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Nagios NRPE Server Ansible Role

Overview

NRPE allows you to remotely execute Nagios plugins on other Linux/Unix machines. This allows you to monitor remote machine metrics (disk usage, CPU load, etc.). Deploying NRPE is easy through your favourite package manager (apt-get install nagios-nrpe-server or yum install nrpe), configuring your Nagios server’s IP, adding your checks on NRPE’s end and letting Nagios know its there.

But if you’re deploying this often (Or not), why not automate it? I created an Ansible role which installs and configures NRPE from scratch on both Debian and CentOS based servers. All you need to do now is configure it in Nagios and you’re rolling.

Latest version:

v3.0.1

How it works

It uses Ansible for deployment and configuration (If you aren’t familiar with Ansible, I highly recommend you watch their video introduction here). The first play installs NRPE and any dependences (NRPE doesn’t come with any plugins on RedHat, wtf?), the second play then configures nrpe.cfg from a Jinja2 template (Ansible’s standard template language of choice). The third play installs nrpe_ansible.cfg where you can place all your custom checks (Again from a Jinja2 template) and finally the final play ensures its running and configured to start at boot.

The Role

---
# Nagios NRPE Server role by James Loh

# Include variables at the start so they're in scope
- name: Include OS-Specific variables
  include_tasks: "variables.yml"

# Install our needed packages for each specific OS
- include: "packages-{{ ansible_os_family }}.yml"

# Create our config
- name: Create nrpe.cfg from template
  template:
    src: "nrpe.cfg.j2"
    dest: "{{ nagios_nrpe_server_dir }}/nrpe.cfg"
    owner: root
    group: root
    mode: 0644
  notify: restart nagios-nrpe-server

# Create nrpe_ansible.cfg
- name: Create nrpe_ansible.cfg from template
  template:
    src: "nrpe_ansible.cfg.j2"
    dest: "{{ nagios_nrpe_server_dir }}/nrpe_ansible.cfg"
    owner: root
    group: root
    mode: 0644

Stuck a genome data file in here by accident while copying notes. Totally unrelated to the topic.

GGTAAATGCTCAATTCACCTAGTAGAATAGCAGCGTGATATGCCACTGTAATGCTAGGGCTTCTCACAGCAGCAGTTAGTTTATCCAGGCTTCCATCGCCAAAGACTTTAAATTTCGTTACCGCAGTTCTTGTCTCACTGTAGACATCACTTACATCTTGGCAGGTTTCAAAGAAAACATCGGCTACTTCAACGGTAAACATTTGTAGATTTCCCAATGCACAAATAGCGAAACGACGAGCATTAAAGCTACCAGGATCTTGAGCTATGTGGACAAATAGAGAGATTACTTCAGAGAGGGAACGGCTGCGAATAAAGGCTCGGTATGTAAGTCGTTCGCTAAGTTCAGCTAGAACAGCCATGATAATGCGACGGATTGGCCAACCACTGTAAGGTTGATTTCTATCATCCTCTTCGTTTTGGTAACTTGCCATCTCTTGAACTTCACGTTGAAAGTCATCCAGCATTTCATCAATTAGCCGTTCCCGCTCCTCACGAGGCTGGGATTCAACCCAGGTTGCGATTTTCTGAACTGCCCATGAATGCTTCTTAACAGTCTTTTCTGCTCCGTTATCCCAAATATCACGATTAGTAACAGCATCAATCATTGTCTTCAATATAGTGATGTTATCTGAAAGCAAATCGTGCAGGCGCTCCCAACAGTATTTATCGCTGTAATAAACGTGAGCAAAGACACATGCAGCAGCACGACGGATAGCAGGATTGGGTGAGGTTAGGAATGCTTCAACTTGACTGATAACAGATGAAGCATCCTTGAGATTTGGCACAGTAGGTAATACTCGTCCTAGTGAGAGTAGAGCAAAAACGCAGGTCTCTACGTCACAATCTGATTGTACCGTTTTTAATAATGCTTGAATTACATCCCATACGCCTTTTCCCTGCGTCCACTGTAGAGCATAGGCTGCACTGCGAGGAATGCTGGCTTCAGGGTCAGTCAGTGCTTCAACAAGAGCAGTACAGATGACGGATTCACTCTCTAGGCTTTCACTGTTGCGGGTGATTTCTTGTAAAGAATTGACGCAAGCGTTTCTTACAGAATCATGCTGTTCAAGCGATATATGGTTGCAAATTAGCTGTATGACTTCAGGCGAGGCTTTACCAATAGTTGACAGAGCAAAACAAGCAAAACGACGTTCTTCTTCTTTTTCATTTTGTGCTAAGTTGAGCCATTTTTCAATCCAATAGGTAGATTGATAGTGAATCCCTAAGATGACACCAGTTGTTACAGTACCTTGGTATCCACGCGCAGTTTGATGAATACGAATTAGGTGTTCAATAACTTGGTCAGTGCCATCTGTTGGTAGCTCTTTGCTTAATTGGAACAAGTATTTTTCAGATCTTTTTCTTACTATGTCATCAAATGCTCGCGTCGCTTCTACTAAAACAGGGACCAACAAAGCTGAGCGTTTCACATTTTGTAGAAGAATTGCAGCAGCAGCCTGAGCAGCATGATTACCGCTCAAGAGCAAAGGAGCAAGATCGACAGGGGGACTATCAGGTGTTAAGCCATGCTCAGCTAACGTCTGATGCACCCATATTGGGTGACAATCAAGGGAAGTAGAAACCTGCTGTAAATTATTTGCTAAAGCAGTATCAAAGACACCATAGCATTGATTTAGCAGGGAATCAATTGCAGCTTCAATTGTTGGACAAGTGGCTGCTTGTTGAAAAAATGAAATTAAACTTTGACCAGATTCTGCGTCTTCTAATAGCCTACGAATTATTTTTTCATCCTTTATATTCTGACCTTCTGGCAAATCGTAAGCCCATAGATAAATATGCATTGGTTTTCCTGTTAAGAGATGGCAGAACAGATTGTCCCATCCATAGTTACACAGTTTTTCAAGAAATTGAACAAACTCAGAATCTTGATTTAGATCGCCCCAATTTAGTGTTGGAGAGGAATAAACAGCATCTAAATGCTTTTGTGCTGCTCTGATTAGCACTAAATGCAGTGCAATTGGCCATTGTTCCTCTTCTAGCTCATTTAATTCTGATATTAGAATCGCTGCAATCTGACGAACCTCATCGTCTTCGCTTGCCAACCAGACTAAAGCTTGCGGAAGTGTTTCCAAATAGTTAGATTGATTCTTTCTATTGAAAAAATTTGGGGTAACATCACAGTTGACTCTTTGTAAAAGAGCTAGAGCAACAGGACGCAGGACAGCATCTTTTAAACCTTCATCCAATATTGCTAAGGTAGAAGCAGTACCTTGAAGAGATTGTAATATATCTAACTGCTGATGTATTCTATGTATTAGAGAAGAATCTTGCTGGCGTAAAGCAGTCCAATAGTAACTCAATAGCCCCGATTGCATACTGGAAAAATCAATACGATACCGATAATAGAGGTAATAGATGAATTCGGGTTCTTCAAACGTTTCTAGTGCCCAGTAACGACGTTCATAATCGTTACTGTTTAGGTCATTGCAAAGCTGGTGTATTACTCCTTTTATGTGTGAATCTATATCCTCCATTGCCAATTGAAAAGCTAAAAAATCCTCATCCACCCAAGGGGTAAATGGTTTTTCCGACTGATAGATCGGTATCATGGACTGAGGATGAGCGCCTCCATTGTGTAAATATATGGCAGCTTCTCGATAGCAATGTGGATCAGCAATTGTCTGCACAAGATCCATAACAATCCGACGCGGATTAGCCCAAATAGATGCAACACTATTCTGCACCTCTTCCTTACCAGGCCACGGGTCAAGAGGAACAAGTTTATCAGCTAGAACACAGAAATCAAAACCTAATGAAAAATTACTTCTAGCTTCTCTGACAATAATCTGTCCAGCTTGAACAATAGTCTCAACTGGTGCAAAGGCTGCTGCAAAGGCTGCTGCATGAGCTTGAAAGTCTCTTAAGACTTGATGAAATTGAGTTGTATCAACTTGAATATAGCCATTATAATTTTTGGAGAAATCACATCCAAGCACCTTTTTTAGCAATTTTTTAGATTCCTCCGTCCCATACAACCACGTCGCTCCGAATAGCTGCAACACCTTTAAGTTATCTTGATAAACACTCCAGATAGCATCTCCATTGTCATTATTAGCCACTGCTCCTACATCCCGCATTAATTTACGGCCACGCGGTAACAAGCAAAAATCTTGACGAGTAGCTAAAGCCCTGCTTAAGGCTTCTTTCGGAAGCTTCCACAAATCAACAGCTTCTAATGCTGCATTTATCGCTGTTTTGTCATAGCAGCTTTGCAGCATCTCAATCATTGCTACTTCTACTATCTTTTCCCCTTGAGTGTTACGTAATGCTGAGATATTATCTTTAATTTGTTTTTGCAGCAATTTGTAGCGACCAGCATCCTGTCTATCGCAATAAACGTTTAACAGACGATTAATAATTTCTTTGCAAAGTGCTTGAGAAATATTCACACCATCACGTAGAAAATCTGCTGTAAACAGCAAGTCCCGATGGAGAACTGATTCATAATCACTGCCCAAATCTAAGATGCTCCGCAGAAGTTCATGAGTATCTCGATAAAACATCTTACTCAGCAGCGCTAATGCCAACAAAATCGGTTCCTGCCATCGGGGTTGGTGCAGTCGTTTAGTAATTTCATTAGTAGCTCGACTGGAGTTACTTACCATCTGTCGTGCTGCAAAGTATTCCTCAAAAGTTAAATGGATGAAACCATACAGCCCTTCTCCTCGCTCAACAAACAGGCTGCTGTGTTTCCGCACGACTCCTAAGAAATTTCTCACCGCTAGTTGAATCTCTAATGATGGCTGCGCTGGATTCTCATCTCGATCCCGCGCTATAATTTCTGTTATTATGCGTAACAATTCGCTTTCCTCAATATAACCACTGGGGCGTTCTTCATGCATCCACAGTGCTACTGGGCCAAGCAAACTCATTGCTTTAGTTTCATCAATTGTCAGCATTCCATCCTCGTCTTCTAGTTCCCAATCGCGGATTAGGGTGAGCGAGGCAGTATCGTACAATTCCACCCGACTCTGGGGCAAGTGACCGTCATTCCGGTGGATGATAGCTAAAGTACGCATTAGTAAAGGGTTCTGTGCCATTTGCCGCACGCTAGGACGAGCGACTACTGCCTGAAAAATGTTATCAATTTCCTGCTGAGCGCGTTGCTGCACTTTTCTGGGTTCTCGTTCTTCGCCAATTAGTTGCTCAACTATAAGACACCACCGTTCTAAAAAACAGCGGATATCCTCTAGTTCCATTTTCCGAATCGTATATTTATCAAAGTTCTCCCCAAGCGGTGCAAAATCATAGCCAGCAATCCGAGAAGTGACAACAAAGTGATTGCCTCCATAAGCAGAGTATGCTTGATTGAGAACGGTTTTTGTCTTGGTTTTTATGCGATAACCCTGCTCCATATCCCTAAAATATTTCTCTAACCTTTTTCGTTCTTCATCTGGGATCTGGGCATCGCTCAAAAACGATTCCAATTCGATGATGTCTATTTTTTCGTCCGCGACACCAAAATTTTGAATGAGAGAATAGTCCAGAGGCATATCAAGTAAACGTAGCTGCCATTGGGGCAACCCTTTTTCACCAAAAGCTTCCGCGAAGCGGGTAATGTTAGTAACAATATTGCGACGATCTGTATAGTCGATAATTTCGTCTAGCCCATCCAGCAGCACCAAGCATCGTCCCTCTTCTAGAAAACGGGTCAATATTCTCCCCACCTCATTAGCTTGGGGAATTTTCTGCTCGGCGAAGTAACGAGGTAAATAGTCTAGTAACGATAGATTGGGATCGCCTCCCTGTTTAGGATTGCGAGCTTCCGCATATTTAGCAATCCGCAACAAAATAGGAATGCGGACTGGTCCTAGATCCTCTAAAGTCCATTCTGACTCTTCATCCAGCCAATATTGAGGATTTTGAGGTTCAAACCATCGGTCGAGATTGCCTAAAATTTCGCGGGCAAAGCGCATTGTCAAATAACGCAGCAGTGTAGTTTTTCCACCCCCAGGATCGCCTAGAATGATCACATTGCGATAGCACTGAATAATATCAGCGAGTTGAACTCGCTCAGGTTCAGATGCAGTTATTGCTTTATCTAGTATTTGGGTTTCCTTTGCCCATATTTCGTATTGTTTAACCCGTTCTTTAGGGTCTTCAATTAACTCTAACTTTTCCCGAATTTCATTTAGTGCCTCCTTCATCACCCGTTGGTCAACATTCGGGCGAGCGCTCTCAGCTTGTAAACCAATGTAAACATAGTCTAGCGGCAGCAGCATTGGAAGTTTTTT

notify: restart nagios-nrpe-server

# Sync our plugins
- name: Install global plugins
  copy:
    src: "{{ nagios_nrpe_server_plugins_src_dir }}/global/"
    dest: "{{ nagios_nrpe_server_plugins_dir }}"
    owner: root
    group: root
    mode: 0755
  failed_when: false

# Install per-server plugins
- name: Install per-server plugins
  copy:
    src: "{{ nagios_nrpe_server_plugins_src_dir }}/{{ inventory_hostname }}/"
    dest: "{{ nagios_nrpe_server_plugins_dir }}"
    owner: root
    group: root
    mode: 0755
  failed_when: false

# Ensure NRPE server is running and will start at boot
- name: Ensure NRPE server is running
  service:
    name: "{{ nagios_nrpe_server_service }}"
    state: started
    enabled: yes

As you can see above, its mostly through Jinja2 templates and OS variables. I’ve tested it on CentOS 6, Debian 7 and Ubuntu 14.x. On all systems it worked without a hitch.

Configuration Options

The role allows a few configuration options (see below) although most are either OS Specific and are likely not going to be changed.

  • nagios_nrpe_server_bind_address: 127.0.0.1
  • nagios_nrpe_server_port: 5666
  • nagios_nrpe_server_allowed_hosts: 127.0.0.1

And some OS Specific Variables

RedHat:

  • nagios_nrpe_server_pid: /var/run/nrpe/nrpe.pid
  • nagios_nrpe_server_user: nrpe
  • nagios_nrpe_server_group: nrpe
  • nagios_nrpe_server_repo_redhat: epel
  • nagios_nrpe_server_service: nrpe

Debian:

  • nagios_nrpe_server_pid: /var/run/nagios/nrpe.pid
  • nagios_nrpe_server_user: nagios
  • nagios_nrpe_server_group: nagios
  • nagios_nrpe_server_service: nagios-nrpe-server
  • nagios_nrpe_server_plugins_dir: /usr/lib/nagios/plugins

You can of course override the OS Specific variables I set above through either a hostgroup var or on a per host variable, if your plugins live in a different directory other then /usr/lib/nagios/plugins for example.

Wrap Up

Thats my role, its lightweight and gets the job done. If you’ve got any questions or feel its missing a feature, feel free to ask it below or open an issue on GitHub. Like the role? Don’t forget to rate it on Ansible Galaxy!